In Johns case, being unable to remember anything lifts the strongest bar
against his defence. The courts example showed that in absence of
scientific understanding, it is not necessary to draw relations between
memory and intent, or distinguish them as separate functions of the mind.
If John could not appreciate his surroundings enough to remember them,
then on balance of probabilities he would not be able to form an intent.
This defence may succeed outright. Even if this is not made out, both
psychiatrists agree that Johns mental state was impaired that day and
lacked control to some extent. This is further corroborated by Johns:
1) ease of provocation below that of an ordinary person where being
told to smoke somewhere else triggered his actions,
2) savagery of attack using an iron bar,
3) lack of accountability for his actions as he uttered Now see what
you made me do!,
4) sudden stillness and obliviousness to his surroundings
5) contradictory behaviour between elements 1-3 and 4 that suggests
his confusion
On these combined bases, it is more likely than not that John was so
intoxicated that he was unable to generate the intent required for murder.
Defences leading to qualified acquittals to a mental institution
These defences not only lead to less desirable results, but are also harder
to prove because John must disprove knowledge not just intent.
Unsoundness of Mind
In s 84 the requirement is that he was incapable of knowing the nature of
his act or that it was wrong or contrary to law. Wrong or contrary to law
is taken conjunctively in Rosman bin Jusoh17, in that both elements the
moral wrongness and the contrariness to law must be proven. However, in
cases where the offence is lighter such as Boon Yu Kai John18, a disjunctive
approach is sometimes used.
When John screamed see what you made me do! he showed that he
regretted his act and knew what he was doing. Therefore he understood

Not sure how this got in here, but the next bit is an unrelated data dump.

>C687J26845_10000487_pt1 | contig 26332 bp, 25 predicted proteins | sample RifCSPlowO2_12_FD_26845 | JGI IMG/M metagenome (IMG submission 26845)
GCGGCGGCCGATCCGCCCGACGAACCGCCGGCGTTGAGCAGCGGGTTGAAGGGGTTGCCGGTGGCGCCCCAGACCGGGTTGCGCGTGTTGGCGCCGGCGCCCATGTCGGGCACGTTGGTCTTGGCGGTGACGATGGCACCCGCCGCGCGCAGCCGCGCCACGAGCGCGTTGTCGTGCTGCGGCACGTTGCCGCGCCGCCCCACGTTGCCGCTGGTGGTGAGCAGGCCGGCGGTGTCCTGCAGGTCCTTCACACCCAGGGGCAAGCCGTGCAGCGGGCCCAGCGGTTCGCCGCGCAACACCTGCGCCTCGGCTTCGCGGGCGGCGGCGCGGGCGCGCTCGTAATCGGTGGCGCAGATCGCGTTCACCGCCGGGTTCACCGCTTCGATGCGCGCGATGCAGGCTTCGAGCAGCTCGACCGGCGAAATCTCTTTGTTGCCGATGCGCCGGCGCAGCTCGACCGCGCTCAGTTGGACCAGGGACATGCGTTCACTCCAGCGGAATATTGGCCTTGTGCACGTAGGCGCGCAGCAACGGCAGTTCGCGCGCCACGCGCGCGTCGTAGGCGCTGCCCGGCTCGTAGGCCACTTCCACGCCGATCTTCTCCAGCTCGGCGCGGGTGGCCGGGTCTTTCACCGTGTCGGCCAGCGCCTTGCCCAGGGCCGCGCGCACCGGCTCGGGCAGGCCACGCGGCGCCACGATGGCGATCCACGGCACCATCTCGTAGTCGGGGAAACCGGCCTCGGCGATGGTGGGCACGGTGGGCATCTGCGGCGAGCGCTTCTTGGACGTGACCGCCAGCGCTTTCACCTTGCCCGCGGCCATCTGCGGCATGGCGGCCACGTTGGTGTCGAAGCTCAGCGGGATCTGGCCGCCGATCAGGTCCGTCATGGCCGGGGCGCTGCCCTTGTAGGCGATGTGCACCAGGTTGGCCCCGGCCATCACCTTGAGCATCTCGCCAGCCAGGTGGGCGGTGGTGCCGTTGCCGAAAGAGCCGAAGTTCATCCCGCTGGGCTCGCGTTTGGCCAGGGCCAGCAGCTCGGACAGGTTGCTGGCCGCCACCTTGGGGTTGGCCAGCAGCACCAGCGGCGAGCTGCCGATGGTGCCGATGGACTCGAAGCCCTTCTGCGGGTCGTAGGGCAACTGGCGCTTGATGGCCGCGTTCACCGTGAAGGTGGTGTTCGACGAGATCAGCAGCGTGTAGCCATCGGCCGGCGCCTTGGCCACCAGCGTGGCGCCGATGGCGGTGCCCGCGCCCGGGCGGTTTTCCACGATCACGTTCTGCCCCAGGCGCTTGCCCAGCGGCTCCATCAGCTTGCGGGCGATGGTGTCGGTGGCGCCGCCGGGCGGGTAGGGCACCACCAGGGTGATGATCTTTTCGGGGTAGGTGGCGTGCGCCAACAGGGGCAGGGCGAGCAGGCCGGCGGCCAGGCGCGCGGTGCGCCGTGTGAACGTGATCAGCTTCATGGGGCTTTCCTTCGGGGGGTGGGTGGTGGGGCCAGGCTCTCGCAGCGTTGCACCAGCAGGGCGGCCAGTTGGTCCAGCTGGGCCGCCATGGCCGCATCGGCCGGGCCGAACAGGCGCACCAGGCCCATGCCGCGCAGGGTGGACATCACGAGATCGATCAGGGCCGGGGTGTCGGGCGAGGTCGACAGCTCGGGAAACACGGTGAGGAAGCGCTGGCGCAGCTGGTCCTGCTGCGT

the physical nature of his act, and that it was in fact wrong. Furthermore,
a behavioural disorder due to violent games cannot constitute
unsoundness of mind, which must construed with medical evidence in
Chia Moh Heng19. (Although unsoundness of mind is not strictly clinical)

17 [1963] MLJ 84
18 [2004] 3 SLR 226
19 [2003] SGHC 108

Insane Intoxication
The court in Tan Chor Jin declared that s 85(2)(b) insane intoxication would
be available for a bout of insanity without a prior condition, and that
otherwise the requirements for knowledge in s 85(2)(b) was the same as s
84. However, a pre-existing condition would still be useful (Tan Ho Teck)20.
The validity of this view has been challenged in academia by Dr. Yeo,
preferring that a pre-existing condition be required, making 85(2)(b) a
clarification of 84 in an intoxication context, rather than a separate
defence21.
In both views, the knowledge requirement is the same. John knew what
he was doing as again suggested by what he screamed. The defence will
not succeed.
An aside on intoxication-induced automatism
Should it matter whether Johns act arose from inability to form intent, or
from conscious automatism?
The policy considerations are effectively similar. The point of punishing
John under criminal law is to deter his conduct or to show societys